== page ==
A supernova is a stellar explosion that briefly outshines an entire galaxy, radiating as much energy as the Sun or any ordinary star is expected to emit over its entire life span, before fading from view over several weeks or months. The extremely luminous burst of radiation expels much or all of a star’s material at a velocity of up to 30,000 km/s (10% of the speed of light), driving a shock wave into the surrounding interstellar medium. This shock wave sweeps up an expanding shell of gas and dust called a supernova remnant. Supernovae are potentially strong galactic sources of gravitational waves. A great proportion of primary cosmic rays comes from supernovae.
Supernovae can be triggered in one of two ways: by the sudden re-ignition of nuclear fusion in a degenerate star; or by the gravitational collapse of the core of a massive star. In the first case, a degenerate white dwarf may accumulate sufficient material from a companion, either through accretion or via a merger, to raise its core temperature, ignite carbon fusion, and trigger runaway nuclear fusion, completely disrupting the star. In the second case, the core of a massive star may undergo sudden gravitational collapse, releasing gravitational potential energy that can create a supernova explosion.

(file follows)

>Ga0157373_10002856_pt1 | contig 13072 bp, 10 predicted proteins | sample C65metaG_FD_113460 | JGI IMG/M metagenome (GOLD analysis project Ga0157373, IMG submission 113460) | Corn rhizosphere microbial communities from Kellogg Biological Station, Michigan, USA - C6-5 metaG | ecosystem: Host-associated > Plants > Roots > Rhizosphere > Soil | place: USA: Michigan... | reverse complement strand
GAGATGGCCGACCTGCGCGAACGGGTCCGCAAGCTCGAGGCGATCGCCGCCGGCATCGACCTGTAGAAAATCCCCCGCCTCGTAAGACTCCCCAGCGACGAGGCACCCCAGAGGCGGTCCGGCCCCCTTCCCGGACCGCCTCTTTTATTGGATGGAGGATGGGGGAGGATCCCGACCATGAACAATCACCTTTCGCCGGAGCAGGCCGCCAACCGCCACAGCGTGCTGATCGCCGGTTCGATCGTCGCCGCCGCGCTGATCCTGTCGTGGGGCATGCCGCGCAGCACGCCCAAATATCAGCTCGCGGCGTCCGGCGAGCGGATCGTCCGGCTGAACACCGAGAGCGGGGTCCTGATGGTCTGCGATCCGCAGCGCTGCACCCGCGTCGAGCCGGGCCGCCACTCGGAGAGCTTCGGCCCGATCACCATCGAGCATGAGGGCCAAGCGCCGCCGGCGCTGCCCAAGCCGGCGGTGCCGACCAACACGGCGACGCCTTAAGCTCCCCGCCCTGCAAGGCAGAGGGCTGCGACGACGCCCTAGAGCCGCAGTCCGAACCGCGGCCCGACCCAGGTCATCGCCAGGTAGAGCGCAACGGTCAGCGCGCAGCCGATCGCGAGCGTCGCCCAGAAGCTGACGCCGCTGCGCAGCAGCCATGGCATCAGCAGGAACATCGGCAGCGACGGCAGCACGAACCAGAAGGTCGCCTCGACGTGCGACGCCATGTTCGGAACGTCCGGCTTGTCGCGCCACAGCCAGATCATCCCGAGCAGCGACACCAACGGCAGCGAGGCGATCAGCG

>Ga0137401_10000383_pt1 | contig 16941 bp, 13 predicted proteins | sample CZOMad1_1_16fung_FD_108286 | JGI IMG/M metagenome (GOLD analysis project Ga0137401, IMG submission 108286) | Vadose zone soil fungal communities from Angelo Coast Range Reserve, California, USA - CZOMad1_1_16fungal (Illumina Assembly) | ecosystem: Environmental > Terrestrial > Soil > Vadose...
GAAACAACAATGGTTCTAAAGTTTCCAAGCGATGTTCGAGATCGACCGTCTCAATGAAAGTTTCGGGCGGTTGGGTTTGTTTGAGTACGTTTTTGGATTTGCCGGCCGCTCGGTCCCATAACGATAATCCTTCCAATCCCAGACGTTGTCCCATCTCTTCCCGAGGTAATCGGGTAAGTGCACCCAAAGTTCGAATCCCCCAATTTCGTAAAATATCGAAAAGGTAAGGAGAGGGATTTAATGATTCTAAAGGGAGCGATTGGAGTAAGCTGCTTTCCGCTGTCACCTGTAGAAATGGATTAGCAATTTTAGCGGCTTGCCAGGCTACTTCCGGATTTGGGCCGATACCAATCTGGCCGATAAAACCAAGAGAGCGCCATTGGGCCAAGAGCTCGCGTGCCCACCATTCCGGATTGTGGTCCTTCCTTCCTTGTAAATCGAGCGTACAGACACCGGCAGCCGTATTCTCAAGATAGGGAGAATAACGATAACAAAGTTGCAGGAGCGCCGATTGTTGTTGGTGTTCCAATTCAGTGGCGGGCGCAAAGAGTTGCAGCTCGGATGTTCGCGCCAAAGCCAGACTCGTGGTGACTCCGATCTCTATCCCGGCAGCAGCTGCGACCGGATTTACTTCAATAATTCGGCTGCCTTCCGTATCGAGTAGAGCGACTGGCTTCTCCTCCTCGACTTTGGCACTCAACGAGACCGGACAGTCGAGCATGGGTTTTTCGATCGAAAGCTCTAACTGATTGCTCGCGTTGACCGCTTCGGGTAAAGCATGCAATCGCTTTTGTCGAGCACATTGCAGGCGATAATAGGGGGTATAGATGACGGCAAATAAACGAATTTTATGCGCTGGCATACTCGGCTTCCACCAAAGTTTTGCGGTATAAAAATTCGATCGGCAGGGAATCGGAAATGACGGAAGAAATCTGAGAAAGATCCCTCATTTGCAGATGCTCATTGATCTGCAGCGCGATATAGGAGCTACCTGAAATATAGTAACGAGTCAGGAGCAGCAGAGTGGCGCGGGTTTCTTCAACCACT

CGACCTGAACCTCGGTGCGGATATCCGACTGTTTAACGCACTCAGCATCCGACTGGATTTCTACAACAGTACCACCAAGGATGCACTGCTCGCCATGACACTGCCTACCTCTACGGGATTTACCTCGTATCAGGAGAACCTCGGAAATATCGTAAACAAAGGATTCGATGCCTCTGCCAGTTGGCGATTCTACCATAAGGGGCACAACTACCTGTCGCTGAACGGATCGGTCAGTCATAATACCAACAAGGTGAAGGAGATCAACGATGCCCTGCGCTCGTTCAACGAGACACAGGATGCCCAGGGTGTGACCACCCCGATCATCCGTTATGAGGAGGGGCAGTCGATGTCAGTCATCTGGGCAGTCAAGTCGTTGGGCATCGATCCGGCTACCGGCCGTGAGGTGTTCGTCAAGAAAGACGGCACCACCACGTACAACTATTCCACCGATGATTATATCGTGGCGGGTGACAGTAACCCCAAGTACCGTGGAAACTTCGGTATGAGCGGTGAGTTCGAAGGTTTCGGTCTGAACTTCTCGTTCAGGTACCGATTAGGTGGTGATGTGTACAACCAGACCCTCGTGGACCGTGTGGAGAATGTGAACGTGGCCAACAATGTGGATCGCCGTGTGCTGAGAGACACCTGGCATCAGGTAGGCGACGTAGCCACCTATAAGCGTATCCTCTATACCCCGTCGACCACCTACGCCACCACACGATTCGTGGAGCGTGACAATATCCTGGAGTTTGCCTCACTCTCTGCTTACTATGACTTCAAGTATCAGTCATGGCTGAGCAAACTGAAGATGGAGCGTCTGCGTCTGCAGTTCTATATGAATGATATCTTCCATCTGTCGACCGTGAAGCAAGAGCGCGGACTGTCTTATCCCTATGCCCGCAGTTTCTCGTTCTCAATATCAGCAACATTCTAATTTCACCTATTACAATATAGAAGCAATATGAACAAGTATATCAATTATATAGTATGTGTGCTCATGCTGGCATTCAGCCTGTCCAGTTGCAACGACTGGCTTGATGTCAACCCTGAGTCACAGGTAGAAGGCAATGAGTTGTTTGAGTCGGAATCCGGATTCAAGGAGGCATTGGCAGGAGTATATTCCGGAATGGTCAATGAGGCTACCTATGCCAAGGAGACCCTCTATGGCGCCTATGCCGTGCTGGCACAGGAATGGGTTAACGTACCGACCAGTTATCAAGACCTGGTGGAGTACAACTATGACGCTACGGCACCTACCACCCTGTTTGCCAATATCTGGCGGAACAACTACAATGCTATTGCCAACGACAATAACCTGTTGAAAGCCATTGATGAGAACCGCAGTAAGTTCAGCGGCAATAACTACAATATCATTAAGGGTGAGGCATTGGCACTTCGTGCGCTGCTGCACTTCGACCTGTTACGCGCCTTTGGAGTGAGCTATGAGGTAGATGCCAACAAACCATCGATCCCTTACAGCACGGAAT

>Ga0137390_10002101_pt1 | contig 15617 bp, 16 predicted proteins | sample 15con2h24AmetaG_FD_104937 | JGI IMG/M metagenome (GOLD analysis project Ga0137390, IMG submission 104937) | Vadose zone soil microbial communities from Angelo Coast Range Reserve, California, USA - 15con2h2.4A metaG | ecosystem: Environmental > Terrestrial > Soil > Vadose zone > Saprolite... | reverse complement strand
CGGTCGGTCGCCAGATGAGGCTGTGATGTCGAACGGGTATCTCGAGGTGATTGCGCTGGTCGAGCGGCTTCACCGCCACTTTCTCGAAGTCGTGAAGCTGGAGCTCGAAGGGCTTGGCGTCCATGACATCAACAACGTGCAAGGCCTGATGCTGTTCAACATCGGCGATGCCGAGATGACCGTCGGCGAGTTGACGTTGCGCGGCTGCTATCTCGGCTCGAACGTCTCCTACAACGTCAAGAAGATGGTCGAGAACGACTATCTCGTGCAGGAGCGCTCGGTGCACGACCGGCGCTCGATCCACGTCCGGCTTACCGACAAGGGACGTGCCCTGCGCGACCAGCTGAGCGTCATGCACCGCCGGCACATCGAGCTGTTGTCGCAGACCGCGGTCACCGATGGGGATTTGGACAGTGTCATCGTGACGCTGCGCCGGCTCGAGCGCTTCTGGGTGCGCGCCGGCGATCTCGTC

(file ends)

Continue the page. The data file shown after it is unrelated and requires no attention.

The most recent directly observed supernova in the Milky Way was Kepler’s Star of 1604 (SN 1604); remnants of two more recent supernovae have been found retrospectively.Observations in other galaxies indicate that supernovae should occur on average about three times every century in the Milky Way, and that any galactic supernova would almost certainly be observable in modern astronomical equipment. Supernovae play a significant role in enriching the interstellar medium with higher mass elements.Furthermore, the expanding shock waves from supernova explosions can trigger the formation of new stars.